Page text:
I am using a stepper motor as a generator in a proof of concept experiment for something. The motor came from an old printer so do not have specs for it, but I believe it's unipolar. It has 5 wires, one of which appears to be common to the other 4. That is, there is 80 ohms from this common to the other 4, and 160 between any other 2 leads. I drove it with a DC motor to view the outouts of all channels, shown below. Waveform is a bit jagged I think due to a slight vibration in the coupling

4 channel output

I have previously used a DC brushed motor and want to compare outputs, DC vs AC. My first question is, are the following calculations/conclusions correct?

So, here is the outout of the actual experiment:

output into 80 ohm load

I have each of the 4 coils driving an 80 ohm load (a resistor) and get this outout (just showing 2 channels) , giving a 10v peak to peak sinewave. To convert this to the equivalent DC I calculate RMS, which for a sinewave is Vpeak * 0.707 (or 1 over squareroot 2) which works out at 3.5V and power = (3.5V*3.5V)/80R = 0.15W

So, is my 10V peak to peak sinewave generating the same power as a 3.5V DC supply would, for example will it heat up the resistor the same amount?

Second question is, as I have 4 coils, can I say the motor is generating 0.6 W? Without going into details, I assume it is possible to combine the 4 out of phase outputs into one?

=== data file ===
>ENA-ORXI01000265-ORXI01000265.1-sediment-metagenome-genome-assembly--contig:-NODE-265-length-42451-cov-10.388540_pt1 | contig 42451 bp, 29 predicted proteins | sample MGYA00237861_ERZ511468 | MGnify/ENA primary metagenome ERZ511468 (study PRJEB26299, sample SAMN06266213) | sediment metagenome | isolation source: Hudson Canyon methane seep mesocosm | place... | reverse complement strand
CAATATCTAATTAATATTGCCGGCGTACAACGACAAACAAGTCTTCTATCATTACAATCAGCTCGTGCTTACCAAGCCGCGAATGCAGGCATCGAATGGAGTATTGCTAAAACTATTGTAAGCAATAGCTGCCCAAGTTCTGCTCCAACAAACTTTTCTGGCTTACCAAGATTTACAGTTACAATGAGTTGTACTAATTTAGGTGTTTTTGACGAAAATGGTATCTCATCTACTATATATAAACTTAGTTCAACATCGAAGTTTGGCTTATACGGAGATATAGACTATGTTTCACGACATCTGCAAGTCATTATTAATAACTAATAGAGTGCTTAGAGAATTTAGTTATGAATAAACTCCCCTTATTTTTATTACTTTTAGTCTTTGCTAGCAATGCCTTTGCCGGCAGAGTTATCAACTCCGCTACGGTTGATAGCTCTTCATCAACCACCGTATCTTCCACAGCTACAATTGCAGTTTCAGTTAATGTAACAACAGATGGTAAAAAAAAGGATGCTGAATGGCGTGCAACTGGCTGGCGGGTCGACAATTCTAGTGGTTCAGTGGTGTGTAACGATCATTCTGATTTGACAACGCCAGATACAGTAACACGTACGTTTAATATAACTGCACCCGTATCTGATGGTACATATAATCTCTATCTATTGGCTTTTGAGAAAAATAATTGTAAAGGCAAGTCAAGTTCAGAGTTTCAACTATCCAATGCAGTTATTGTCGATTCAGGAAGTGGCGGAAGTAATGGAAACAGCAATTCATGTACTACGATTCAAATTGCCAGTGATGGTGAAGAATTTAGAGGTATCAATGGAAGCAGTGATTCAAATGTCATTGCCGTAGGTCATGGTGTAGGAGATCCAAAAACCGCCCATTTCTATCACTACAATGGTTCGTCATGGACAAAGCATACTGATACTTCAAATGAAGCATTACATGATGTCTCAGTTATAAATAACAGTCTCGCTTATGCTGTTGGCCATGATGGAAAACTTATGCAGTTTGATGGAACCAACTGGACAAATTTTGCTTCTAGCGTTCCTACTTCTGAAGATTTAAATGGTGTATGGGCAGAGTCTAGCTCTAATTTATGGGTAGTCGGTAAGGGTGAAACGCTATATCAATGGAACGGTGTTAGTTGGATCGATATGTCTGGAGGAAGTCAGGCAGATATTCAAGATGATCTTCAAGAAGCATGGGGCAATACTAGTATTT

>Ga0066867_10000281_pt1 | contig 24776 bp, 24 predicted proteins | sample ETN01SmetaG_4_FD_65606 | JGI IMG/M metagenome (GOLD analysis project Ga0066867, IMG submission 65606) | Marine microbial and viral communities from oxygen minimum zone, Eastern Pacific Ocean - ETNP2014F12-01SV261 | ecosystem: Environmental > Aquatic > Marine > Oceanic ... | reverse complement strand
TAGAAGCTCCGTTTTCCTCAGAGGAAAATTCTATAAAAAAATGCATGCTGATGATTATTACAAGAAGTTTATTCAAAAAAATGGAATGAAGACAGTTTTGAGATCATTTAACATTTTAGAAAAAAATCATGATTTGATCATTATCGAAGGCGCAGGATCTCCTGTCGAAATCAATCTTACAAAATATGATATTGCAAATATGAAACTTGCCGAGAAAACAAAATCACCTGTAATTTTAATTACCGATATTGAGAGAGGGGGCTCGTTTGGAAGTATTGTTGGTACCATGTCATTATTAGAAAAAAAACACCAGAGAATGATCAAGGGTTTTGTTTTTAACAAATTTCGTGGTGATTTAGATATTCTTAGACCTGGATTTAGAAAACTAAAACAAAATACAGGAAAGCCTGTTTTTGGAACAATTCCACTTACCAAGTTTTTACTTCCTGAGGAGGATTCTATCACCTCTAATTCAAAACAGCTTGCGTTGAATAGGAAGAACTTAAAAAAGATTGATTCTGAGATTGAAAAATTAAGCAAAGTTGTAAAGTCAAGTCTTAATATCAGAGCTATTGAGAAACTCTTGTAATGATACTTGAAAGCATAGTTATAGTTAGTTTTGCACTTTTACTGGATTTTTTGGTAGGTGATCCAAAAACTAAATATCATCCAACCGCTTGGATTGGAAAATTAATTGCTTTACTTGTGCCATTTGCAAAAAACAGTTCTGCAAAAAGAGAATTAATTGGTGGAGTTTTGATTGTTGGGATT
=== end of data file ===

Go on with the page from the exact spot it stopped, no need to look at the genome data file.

1 Answer 1


Answering your first question: Yes, it will. Your calculation is correct, but you always have to make measurements under some load (which you did). Your generator will always have some internal resistance/impedance and you have to take it into account.

Answering your second question: Yes. Easiest way to combine power would be to create four phase diode rectifier. If you work with AC you always have to remember about phase alignment (treat every winding as AC source with some phase shift).

  • \$\begingroup\$ Thank you! Yes, I used an 80R load on each winding, I recall matching internal and load gives max power transfer? As an aside, my 0.15W, is that technically W RMS? I have never seen that written but since the voltage is RMS would the power not be too? \$\endgroup\$
    – KevInSol
    Commented Feb 24, 2022 at 7:40
  • \$\begingroup\$ @KevInSol Yes, you are 100% correct about load-source resistance matching. Regarding power, it is basically always treated as RMS unless stated otherwise. You can have instantaneous power as a product of: W(t) = U(t)*I(t), but I don't see it used very often in calculations. \$\endgroup\$
    – Felix
    Commented Feb 25, 2022 at 8:21

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